Despite the enthusiasm of the Tomakomai municipal government, dark political clouds seem to be gathering over the prospects for an IR bid from Hokkaido.
News reports emerged on Friday that conservative Governor Harumi Takahashi will not be running for a fifth term next spring. Instead, she is planning to contest a seat in the House of Councillors next summer. Governor Takahashi has so far refused to either confirm or deny these reports.
If Takahashi does step aside, it will improve the opposition’s chances to capture the Hokkaido governorship, which would most likely bring all IR plans in the prefecture to an immediate halt. While it is likely that a ruling party-backed candidate would support the IR concept, even that is not guaranteed.
A public opinion poll conducted about a month ago by Hokkaido Shinbun found that 65 percent of the respondents opposed a Hokkaido IR and only 33 percent supported it.
This summer, a Hokkaido Shinbun survey of the members of the Hokkaido Prefectural Assembly also spelled trouble: Of the five caucuses within the 101-seat chamber, the survey found that the 25-member caucus associated with the former Democratic Party and the 4-member caucus of the Japan Communist Party are committed opponents to hosting an IR in Hokkaido, while the 49-member Liberal Democratic Party-affiliated caucus, a 12-member independent caucus, and the 8-member Komeito caucus are each divided within themselves, and had not taken any positive position on hosting an IR.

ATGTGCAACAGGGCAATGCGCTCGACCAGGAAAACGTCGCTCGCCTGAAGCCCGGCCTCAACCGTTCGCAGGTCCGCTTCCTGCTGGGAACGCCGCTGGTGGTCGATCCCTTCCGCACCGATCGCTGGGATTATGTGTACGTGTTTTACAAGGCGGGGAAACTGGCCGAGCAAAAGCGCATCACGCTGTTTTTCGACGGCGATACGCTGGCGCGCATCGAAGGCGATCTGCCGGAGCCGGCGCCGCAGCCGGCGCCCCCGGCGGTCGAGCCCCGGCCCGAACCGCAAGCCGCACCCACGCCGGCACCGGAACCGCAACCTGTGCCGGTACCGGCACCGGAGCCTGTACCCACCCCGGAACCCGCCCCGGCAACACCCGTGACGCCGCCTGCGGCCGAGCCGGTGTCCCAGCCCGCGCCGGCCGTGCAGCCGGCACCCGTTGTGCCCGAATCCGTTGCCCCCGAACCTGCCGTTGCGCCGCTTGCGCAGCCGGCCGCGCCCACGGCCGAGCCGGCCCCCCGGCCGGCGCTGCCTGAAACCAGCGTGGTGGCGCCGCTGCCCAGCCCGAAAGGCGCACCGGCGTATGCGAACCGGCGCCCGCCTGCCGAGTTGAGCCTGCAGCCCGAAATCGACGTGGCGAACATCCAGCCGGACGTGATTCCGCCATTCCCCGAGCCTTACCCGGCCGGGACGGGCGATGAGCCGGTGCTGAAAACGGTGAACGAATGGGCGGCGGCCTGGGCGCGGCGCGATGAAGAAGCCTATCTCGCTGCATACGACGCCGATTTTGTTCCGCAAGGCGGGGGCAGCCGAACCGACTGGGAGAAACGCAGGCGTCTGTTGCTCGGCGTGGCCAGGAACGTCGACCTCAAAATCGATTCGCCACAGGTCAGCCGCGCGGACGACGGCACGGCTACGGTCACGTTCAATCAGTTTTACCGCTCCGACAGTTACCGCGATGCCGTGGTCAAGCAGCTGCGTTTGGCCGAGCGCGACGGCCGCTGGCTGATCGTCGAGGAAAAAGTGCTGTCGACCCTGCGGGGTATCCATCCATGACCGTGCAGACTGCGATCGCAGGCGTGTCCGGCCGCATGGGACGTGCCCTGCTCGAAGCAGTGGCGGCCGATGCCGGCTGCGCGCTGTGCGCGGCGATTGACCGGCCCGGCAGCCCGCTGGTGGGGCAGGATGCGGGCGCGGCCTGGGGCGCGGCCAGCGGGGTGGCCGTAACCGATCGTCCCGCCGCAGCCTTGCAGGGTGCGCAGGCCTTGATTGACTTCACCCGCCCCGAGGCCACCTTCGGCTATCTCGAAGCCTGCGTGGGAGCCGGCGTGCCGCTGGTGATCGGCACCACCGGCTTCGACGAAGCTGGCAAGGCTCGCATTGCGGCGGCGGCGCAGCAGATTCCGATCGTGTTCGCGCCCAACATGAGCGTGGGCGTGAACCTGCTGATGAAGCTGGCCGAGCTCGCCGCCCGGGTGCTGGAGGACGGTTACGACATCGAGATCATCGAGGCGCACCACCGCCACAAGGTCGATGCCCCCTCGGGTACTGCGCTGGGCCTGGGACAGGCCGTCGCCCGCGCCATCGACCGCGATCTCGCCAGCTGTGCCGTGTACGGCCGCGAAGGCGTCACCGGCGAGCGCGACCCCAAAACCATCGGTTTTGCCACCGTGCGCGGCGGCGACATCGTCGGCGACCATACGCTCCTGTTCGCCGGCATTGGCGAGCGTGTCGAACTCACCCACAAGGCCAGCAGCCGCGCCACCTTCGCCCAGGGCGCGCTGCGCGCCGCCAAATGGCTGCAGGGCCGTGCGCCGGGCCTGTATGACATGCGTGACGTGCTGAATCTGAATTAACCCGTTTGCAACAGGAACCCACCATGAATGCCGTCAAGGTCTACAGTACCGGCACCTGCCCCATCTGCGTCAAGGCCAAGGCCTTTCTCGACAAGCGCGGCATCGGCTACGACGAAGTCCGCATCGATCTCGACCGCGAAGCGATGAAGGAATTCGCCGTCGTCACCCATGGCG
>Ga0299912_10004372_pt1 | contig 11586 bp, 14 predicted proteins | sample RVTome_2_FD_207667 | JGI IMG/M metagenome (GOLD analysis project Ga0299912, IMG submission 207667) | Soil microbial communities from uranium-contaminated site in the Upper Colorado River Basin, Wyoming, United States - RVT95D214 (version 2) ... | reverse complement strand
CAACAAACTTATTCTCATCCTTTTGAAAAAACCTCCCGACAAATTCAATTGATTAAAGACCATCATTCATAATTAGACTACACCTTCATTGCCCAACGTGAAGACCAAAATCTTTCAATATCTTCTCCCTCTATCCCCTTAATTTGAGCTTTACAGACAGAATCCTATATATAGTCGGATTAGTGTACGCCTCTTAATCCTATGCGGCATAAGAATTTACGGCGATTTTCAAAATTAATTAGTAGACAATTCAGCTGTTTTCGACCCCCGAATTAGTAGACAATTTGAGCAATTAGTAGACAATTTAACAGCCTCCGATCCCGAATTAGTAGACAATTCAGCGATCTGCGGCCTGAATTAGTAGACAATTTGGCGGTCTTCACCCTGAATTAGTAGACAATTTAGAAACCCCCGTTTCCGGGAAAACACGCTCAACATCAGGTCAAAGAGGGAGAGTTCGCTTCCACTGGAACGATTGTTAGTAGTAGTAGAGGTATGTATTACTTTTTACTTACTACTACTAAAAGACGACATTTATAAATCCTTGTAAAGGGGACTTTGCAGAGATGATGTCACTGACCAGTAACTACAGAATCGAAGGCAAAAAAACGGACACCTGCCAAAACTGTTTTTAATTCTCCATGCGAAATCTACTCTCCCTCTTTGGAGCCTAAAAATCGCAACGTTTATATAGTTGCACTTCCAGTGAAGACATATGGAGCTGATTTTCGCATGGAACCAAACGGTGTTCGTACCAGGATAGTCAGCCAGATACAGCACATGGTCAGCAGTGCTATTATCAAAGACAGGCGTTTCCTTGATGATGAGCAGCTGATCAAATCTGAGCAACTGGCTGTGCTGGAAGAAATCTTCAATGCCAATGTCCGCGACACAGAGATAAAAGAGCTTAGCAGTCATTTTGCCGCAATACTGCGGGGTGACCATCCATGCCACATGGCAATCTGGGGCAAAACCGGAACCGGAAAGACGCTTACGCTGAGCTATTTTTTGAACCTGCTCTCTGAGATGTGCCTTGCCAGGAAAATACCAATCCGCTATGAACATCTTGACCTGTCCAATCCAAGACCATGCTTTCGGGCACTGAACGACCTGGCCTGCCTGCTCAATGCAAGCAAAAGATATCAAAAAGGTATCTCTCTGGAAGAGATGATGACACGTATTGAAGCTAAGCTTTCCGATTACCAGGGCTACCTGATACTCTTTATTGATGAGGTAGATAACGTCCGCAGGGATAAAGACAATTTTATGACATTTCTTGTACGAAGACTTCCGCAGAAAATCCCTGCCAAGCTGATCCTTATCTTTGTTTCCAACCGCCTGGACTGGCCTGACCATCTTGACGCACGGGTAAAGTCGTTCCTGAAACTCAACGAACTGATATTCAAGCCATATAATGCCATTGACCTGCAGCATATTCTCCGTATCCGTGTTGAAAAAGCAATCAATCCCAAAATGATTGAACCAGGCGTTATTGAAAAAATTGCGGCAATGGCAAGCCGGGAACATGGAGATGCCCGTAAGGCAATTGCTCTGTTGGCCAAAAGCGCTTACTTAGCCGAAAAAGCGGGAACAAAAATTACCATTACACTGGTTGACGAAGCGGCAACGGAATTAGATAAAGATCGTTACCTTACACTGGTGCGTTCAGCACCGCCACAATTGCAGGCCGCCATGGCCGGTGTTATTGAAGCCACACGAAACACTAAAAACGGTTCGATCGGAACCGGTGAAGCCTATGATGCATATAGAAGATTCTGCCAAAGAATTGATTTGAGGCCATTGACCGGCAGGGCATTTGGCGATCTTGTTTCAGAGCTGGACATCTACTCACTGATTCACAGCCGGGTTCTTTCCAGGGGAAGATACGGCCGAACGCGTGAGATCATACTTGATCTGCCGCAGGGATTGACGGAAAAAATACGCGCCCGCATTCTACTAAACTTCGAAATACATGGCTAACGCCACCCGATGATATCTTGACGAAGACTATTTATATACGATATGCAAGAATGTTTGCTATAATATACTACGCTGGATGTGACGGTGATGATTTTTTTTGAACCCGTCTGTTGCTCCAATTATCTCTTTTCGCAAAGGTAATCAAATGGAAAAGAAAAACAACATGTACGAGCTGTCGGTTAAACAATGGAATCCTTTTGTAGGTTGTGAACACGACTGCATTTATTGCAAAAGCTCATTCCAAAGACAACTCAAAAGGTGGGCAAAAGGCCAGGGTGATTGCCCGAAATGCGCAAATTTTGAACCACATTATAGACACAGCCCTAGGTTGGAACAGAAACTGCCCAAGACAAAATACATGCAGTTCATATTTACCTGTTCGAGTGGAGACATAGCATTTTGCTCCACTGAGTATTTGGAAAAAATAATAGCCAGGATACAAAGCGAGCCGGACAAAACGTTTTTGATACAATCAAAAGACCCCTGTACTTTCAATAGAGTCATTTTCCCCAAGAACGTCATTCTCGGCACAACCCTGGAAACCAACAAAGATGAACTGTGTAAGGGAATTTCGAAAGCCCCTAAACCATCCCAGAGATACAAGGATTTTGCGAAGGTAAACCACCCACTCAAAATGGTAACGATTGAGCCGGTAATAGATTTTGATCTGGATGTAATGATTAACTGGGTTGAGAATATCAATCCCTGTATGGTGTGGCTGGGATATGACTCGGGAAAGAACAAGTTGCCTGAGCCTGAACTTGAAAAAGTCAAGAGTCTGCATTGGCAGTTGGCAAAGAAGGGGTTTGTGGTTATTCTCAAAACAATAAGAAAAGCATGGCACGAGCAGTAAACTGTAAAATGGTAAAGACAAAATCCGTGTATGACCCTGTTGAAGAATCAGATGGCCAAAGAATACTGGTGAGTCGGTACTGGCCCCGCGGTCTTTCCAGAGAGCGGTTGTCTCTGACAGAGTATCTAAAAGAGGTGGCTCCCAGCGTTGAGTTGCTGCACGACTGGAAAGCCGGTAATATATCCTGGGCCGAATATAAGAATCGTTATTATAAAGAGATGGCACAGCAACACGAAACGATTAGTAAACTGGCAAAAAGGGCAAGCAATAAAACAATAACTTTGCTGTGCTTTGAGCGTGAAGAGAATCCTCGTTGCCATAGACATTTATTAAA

Moreover, the main opposition Constitutional Democratic Party of Japan has clearly been targeting Hokkaido as the prefecture in Japan in which they most hope to make significant gains. Party leader Yukio Edano has been making multiple visits to the prefecture, much more frequently than for most other regions of the nation.
Next spring the unified local elections will include both the gubernatorial race and the assembly elections. Conservative forces will likely need to win both contests for the IR plans to go forward.